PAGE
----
Quantifying traces of tool use: A novel morphometric analysis of damage patterns on percussive tools

Matthew V. Caruana, Susana Carvalho, David R. Braun, Darya Presnyakova, Michael Haslam, Will Archer, Rene Bobe, John W.K. Harris

Research output: Contribution to journalArticlepeer-review

54 Citations (Scopus)


Percussive technology continues to play an increasingly important role in understanding the evolution of tool use. Comparing the archaeological record with extractive foraging behaviors in nonhuman primates has focused on percussive implements as a key to investigating the origins of lithic technology. Despite this, archaeological approaches towards percussive tools have been obscured by a lack of standardized methodologies. Central to this issue have been the use of qualitative, non-diagnostic techniques to identify percussive tools from archaeological contexts. Here we describe a new morphometric method for distinguishing anthropogenically-generated damage patterns on percussive tools from naturally damaged river cobbles. We employ a geomatic approach through the use of three-dimensional scanning and geographical information systems software to statistically quantify the identification process in percussive technology research. This will strengthen current technological analyses of percussive tools in archaeological frameworks and open new avenues for translating behavioral inferences of early hominins from percussive damage patterns.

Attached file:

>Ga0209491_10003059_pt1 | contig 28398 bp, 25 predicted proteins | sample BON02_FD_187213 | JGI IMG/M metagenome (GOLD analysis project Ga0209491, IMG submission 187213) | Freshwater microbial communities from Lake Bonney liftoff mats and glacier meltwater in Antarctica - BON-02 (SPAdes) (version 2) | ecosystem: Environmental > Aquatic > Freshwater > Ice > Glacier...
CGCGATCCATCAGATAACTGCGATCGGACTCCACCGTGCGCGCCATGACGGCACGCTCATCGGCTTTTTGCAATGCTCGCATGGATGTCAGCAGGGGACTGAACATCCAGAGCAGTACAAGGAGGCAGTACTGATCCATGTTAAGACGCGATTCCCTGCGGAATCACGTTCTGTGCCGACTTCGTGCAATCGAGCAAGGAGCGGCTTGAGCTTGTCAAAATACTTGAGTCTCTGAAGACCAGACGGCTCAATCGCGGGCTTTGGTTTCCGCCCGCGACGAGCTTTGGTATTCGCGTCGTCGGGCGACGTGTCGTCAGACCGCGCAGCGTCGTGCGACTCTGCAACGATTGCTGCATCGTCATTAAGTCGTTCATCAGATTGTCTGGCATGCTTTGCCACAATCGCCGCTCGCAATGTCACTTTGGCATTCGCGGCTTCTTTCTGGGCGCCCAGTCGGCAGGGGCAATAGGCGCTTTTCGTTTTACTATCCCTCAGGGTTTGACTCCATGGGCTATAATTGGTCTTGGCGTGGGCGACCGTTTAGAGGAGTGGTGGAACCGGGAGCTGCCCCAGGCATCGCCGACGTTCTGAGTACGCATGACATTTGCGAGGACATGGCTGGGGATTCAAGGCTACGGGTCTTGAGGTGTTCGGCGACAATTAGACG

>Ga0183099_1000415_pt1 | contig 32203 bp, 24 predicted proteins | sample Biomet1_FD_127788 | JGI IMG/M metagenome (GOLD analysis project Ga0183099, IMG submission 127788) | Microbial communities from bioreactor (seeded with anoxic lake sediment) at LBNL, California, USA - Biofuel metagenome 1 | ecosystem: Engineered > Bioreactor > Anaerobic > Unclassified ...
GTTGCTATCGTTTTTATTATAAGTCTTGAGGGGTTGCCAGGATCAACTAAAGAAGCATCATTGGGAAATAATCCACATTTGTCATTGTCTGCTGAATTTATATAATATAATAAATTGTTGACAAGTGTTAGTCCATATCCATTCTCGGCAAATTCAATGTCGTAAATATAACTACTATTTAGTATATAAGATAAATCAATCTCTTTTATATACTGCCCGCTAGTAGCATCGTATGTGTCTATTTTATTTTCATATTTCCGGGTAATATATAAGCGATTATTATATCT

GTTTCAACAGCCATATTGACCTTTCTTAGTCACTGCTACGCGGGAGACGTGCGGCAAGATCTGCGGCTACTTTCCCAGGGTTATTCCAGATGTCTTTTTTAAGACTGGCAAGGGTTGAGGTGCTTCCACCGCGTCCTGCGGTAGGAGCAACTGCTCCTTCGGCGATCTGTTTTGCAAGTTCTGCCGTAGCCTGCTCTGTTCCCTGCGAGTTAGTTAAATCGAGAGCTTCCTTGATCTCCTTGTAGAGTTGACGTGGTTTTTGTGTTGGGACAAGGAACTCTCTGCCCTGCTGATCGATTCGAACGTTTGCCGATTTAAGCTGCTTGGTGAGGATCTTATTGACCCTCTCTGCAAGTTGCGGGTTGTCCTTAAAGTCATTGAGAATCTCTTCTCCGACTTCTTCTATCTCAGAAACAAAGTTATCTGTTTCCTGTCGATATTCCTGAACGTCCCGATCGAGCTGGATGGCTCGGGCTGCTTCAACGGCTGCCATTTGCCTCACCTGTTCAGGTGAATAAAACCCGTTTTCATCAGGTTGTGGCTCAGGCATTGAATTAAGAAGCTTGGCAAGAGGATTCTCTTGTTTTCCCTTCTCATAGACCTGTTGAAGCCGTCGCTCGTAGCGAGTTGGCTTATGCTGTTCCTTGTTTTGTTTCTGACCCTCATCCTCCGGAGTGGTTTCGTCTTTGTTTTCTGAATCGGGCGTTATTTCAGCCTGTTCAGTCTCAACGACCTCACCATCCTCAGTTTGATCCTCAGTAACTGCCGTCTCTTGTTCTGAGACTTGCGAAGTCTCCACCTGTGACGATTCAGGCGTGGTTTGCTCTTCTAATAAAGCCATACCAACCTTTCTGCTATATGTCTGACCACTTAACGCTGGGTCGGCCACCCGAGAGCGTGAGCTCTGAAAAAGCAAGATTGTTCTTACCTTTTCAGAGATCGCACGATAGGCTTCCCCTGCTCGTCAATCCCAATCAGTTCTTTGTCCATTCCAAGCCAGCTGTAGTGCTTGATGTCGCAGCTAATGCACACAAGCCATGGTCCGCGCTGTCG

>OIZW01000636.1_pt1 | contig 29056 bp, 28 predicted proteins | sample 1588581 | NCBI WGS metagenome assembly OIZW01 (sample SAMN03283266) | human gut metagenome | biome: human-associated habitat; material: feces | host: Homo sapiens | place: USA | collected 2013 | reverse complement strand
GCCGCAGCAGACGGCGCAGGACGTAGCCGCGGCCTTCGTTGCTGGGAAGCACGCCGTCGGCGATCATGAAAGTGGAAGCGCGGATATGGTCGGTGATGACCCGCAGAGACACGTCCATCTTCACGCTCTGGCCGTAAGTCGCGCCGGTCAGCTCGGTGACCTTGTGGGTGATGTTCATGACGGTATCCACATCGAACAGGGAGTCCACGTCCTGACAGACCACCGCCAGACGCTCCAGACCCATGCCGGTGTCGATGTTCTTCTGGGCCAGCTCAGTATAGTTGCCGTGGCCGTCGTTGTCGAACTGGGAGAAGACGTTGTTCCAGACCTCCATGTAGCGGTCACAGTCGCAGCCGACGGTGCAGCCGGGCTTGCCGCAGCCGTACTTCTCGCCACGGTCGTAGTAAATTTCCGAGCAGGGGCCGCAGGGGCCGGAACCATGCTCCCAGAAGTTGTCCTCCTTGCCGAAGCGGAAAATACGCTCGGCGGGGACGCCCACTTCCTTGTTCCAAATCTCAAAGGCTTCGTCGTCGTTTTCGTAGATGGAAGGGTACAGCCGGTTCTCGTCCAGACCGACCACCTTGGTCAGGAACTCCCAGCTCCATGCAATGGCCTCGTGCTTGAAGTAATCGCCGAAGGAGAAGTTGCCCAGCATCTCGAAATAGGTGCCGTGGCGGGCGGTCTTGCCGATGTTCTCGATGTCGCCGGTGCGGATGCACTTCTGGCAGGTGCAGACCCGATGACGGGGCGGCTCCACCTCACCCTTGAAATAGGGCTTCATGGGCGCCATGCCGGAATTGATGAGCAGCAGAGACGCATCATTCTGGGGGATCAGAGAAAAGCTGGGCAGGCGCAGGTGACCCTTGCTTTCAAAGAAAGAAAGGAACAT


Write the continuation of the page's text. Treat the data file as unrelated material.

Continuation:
Original languageEnglish
Article numbere113856
JournalPLoS ONE
Issue number11
Publication statusPublished - 21 Nov 2014
Externally publishedYes

ASJC Scopus subject areas

  • General Biochemistry,Genetics and Molecular Biology
  • General Agricultural and Biological Sciences
  • Multidisciplinary


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